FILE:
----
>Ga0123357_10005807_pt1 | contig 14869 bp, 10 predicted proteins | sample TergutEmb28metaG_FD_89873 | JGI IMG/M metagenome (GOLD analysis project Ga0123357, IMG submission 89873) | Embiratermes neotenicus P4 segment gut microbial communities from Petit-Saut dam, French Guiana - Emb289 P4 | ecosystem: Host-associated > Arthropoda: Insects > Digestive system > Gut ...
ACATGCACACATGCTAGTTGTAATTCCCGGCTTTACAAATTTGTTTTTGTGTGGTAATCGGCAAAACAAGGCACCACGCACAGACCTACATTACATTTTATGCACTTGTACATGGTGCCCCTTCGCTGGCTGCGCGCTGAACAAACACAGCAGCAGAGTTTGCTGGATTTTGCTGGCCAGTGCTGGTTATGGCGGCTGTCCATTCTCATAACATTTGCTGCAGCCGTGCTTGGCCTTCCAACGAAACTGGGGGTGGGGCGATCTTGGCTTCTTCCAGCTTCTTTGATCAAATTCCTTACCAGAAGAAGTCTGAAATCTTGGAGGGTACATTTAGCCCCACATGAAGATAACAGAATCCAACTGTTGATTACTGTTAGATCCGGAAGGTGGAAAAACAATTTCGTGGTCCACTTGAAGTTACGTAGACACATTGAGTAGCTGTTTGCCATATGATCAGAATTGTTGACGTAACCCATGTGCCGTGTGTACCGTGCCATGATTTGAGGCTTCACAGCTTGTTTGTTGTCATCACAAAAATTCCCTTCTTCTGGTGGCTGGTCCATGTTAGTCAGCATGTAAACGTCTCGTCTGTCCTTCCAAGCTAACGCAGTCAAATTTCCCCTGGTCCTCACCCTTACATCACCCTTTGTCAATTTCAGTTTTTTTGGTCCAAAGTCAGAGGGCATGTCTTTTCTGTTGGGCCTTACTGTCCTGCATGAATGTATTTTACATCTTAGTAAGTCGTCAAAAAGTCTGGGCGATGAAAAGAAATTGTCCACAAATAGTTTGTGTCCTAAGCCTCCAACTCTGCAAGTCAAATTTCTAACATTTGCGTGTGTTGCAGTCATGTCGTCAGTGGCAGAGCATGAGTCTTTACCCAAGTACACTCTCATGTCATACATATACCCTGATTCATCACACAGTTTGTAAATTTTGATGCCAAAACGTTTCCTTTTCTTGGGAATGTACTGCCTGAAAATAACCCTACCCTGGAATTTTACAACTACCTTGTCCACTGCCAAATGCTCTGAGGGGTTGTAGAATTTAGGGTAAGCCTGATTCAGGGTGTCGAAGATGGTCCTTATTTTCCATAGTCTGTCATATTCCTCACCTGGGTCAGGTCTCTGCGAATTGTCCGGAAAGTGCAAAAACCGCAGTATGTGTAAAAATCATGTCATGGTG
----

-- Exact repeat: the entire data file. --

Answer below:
>Ga0123357_10005807_pt1 | contig 14869 bp, 10 predicted proteins | sample TergutEmb28metaG_FD_89873 | JGI IMG/M metagenome (GOLD analysis project Ga0123357, IMG submission 89873) | Embiratermes neotenicus P4 segment gut microbial communities from Petit-Saut dam, French Guiana - Emb289 P4 | ecosystem: Host-associated > Arthropoda: Insects > Digestive system > Gut ...
ACATGCACACATGCTAGTTGTAATTCCCGGCTTTACAAATTTGTTTTTGTGTGGTAATCGGCAAAACAAGGCACCACGCACAGACCTACATTACATTTTATGCACTTGTACATGGTGCCCCTTCGCTGGCTGCGCGCTGAACAAACACAGCAGCAGAGTTTGCTGGATTTTGCTGGCCAGTGCTGGTTATGGCGGCTGTCCATTCTCATAACATTTGCTGCAGCCGTGCTTGGCCTTCCAACGAAACTGGGGGTGGGGCGATCTTGGCTTCTTCCAGCTTCTTTGATCAAATTCCTTACCAGAAGAAGTCTGAAATCTTGGAGGGTACATTTAGCCCCACATGAAGATAACAGAATCCAACTGTTGATTACTGTTAGATCCGGAAGGTGGAAAAACAATTTCGTGGTCCACTTGAAGTTACGTAGACACATTGAGTAGCTGTTTGCCATATGATCAGAATTGTTGACGTAACCCATGTGCCGTGTGTACCGTGCCATGATTTGAGGCTTCACAGCTTGTTTGTTGTCATCACAAAAATTCCCTTCTTCTGGTGGCTGGTCCATGTTAGTCAGCATGTAAACGTCTCGTCTGTCCTTCCAAGCTAACGCAGTCAAATTTCCCCTGGTCCTCACCCTTACATCACCCTTTGTCAATTTCAGTTTTTTTGGTCCAAAGTCAGAGGGCATGTCTTTTCTGTTGGGCCTTACTGTCCTGCATGAATGTATTTTACATCTTAGTAAGTCGTCAAAAAGTCTGGGCGATGAAAAGAAATTGTCCACAAATAGTTTGTGTCCTAAGCCTCCAACTCTGCAAGTCAAATTTCTAACATTTGCGTGTGTTGCAGTCATGTCGTCAGTGGCAGAGCATGAGTCTTTACCCAAGTACACTCTCATGTCATACATATACCCTGATTCATCACACAGTTTGTAAATTTTGATGCCAAAACGTTTCCTTTTCTTGGGAATGTACTGCCTGAAAATAACCCTACCCTGGAATTTTACAACTACCTTGTCCACTGCCAAATGCTCTGAGGGGTTGTAGAATTTAGGGTAAGCCTGATTCAGGGTGTCGAAGATGGTCCTTATTTTCCATAGTCTGTCATATTCCTCACCTGGGTCAGGTCTCTGCGAATTGTCCGGAAAGTGCAAAAACCGCAGTATGTGTAAAAATCATGTCATGGTG